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Table of contents
THE CONQUEST OF THE VENEREAL DISEASES-8.1
THE CONQUEST OF THE VENEREAL DISEASES-8.2
THE CONQUEST OF THE VENEREAL DISEASES-8.3
THE CONQUEST OF THE VENEREAL DISEASES-8.4
THE CONQUEST OF THE VENEREAL DISEASES-8.5
THE CONQUEST OF THE VENEREAL DISEASES-8.6
FOOTNOTES
SEXUAL MORALITY-9.1
SEXUAL MORALITY-9.2
SEXUAL MORALITY-9.3
SEXUAL MORALITY-9.4
SEXUAL MORALITY-9.5
SEXUAL MORALITY-9.6
SEXUAL MORALITY-9.7
SEXUAL MORALITY-9.8
SEXUAL MORALITY-9.9
MARRIAGE-10.1
MARRIAGE-10.2
MARRIAGE-10.3
MARRIAGE-10.4
MARRIAGE-10.5
MARRIAGE-10.6
MARRIAGE-10.7
MARRIAGE-10.8
MARRIAGE-10.9
MARRIAGE-10.10
MARRIAGE-10.11
MARRIAGE-10.12
FOOTNOTES
THE ART OF LOVE-11.1
THE ART OF LOVE-11.2
THE ART OF LOVE-11.3
THE ART OF LOVE-11.4
THE ART OF LOVE-11.5
THE ART OF LOVE-11.6
THE ART OF LOVE-11.7
THE ART OF LOVE-11.8
THE ART OF LOVE-11.9
THE ART OF LOVE-11.10
THE ART OF LOVE-11.11
FOOTNOTES
THE SCIENCE OF PROCREATION-12.1
THE SCIENCE OF PROCREATION-12.2
THE SCIENCE OF PROCREATION-12.3
THE SCIENCE OF PROCREATION-12.4
THE SCIENCE OF PROCREATION-12.5
THE SCIENCE OF PROCREATION-12.6
THE SCIENCE OF PROCREATION-12.7
THE SCIENCE OF PROCREATION-12.8
THE SCIENCE OF PROCREATION-12.9
FOOTNOTES
INDEX OF AUTHORS

to love other children than their own, there would be nothing to 

hinder scientific propagation in the midst of homes far better 

than any that now exist." 

 

This memorable pamphlet contains no exposition of the precise 

measures adopted by the Oneida Community to carry out these 

principles. The two essential points were, as we know, "male 

continence" (see _ante_ p. 553), and the enlarged family, in 

which all the men were the actual or potential mates of all the 

women, but no union for propagation took place, except as the 

result of reason and deliberate resolve. "The community," says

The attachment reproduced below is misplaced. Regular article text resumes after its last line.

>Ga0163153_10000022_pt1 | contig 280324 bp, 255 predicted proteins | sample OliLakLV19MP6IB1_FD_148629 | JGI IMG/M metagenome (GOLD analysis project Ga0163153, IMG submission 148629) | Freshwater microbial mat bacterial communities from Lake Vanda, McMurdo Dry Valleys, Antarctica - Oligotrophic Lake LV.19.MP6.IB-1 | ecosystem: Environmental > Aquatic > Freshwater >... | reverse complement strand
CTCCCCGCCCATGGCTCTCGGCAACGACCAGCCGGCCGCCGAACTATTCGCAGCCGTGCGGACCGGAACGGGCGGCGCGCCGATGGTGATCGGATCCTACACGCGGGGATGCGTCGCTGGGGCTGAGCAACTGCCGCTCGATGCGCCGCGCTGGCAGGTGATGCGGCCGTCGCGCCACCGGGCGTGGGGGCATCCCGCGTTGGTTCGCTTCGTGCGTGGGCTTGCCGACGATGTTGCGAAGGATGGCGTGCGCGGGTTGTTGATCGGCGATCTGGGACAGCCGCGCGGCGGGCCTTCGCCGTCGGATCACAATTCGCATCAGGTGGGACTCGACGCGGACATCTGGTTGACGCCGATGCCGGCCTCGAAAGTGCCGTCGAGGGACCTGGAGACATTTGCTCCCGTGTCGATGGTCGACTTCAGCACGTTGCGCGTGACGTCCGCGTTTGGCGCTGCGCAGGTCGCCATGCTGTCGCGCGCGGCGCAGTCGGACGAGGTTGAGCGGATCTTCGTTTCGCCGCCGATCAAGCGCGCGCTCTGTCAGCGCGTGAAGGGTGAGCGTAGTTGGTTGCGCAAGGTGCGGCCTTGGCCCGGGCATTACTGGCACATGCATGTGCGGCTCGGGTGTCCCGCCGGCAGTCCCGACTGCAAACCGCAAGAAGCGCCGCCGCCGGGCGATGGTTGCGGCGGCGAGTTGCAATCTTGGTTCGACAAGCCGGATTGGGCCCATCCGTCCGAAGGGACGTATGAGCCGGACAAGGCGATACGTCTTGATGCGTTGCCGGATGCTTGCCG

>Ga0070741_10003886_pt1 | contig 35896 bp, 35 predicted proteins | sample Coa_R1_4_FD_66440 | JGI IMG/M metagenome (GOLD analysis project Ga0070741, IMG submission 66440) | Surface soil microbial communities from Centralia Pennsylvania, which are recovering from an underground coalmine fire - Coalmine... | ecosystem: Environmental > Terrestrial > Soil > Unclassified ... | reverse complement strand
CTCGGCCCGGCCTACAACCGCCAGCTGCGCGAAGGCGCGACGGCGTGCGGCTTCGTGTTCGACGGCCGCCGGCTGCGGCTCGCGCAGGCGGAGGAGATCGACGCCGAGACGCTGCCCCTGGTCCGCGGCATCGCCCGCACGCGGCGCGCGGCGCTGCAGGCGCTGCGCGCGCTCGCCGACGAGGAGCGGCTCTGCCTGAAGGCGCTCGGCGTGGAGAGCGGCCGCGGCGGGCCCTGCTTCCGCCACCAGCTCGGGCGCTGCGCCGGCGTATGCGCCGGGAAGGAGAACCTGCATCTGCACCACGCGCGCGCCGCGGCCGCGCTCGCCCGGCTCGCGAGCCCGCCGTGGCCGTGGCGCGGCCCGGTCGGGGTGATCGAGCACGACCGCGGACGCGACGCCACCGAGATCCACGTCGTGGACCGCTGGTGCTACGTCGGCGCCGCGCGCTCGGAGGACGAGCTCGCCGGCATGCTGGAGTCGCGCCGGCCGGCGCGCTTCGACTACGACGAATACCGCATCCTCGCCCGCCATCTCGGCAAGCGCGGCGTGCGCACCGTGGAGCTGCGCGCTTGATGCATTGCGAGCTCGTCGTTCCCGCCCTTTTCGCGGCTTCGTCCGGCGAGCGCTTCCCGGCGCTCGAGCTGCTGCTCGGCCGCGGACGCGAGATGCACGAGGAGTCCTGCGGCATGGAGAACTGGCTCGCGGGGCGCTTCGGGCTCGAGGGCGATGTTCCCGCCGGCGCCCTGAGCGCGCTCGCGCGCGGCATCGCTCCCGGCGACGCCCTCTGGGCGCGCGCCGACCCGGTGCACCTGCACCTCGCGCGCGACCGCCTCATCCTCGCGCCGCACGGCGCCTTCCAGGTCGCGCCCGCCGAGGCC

H.J. Seymour, one of the original members (_The Oneida 

Community_, 1894, p. 5), "was a _family_, as distinctly separated 

from surrounding society as ordinary households. The tie that 

bound it together was as permanent, and at least as sacred, as 

that of marriage. Every man's care, and the whole of the common 

property, was pledged for the maintenance and protection of the 

women, and the support and education of the children." It is not 

probable that the Oneida Community presented in detail the model 

to which human society generally will conform. But even at the 

lowest estimate, its success showed, as Lord Morely has pointed 

out (_Diderot_, vol. ii, p. 19), "how modifiable are some of 

these facts of existing human character which are vulgarly deemed 

to be ultimate and ineradicable," and that "the discipline of the 

appetites and affections of sex," on which the future of 

civilization largely rests, is very far from an impossibility. 

 

In many respects, the Oneida Community was ahead of its 

time,--and even of ours,--but it is interesting to note that, in 

the matter of the control of conception, our marriage system has 

come into line with the theory and practice of Oneida; it cannot, 

indeed, be said that we always control conception in accordance 

with eugenic principles, but the fact that such control has now 

become a generally accepted habit of civilization, to some extent 

deprives Noyes' criticism of our marriage system of the force it 

possessed half a century ago. Another change in our customs--the 

advocacy, and even the practice, of abortion and 

castration--would not have met with his approval; he was strongly 

opposed to both, and with the high moral level that ruled his 

community, neither was necessary to the maintenance of the 

stirpiculture that prevailed. 

 

The Oneida Community endured for the space of one generation, and 

came to an end in 1879, by no means through a recognition of 

failure, but by a wise deference to external pressure. Its 

members, many of them highly educated, continued to cherish the 

memory of the practices and ideals of the Community. Noyes Miller 

(the author of _The Strike of a Sex_, and _Zugassant's 

Discovery_) to the last, looked with quiet confidence to the time 

when, as he anticipated, the great discovery of Noyes would be 

accepted and adopted by the world at large. Another member of the 

Community (Henry J. Seymour) wrote of the Community long 

afterwards that "It was an anticipation and imperfect miniature 

of the Kingdom of Heaven on earth." 

 

Perhaps the commonest type of proposal or attempt to improve the 

biological level of the race is by the exclusion of certain classes of 

degenerates from marriage, or by the encouragement of better classes of 

the community to marry. This seems to be, at present, the most popular 

form of eugenics, and in so far as it is not effected by compulsion but is 


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